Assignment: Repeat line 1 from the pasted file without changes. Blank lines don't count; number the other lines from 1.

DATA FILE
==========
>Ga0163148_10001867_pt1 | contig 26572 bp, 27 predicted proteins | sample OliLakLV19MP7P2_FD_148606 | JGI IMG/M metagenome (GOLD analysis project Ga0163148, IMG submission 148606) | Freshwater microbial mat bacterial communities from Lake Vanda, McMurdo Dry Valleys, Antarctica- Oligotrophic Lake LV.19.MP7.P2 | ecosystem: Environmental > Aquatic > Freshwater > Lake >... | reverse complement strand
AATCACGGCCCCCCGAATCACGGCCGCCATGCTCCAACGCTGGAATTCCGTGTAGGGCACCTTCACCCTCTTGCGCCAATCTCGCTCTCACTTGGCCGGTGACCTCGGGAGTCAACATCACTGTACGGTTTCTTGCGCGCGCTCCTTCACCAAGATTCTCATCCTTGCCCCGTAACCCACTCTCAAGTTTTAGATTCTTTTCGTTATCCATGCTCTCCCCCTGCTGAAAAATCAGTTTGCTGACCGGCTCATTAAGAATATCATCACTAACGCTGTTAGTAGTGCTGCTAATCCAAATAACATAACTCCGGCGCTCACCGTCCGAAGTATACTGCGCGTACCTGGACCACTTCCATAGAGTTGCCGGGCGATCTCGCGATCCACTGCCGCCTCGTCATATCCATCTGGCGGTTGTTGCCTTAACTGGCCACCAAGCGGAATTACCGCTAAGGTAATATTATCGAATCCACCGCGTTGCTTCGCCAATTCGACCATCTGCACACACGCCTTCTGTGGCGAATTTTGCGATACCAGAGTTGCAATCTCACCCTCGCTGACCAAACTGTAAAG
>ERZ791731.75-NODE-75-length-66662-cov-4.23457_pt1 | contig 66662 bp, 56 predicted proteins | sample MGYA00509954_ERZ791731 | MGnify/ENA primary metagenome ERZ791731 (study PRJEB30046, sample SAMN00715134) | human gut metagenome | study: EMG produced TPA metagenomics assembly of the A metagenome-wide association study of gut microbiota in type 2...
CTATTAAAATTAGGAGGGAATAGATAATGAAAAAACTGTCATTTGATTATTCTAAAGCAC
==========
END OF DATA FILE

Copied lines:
>Ga0163148_10001867_pt1 | contig 26572 bp, 27 predicted proteins | sample OliLakLV19MP7P2_FD_148606 | JGI IMG/M metagenome (GOLD analysis project Ga0163148, IMG submission 148606) | Freshwater microbial mat bacterial communities from Lake Vanda, McMurdo Dry Valleys, Antarctica- Oligotrophic Lake LV.19.MP7.P2 | ecosystem: Environmental > Aquatic > Freshwater > Lake >... | reverse complement strand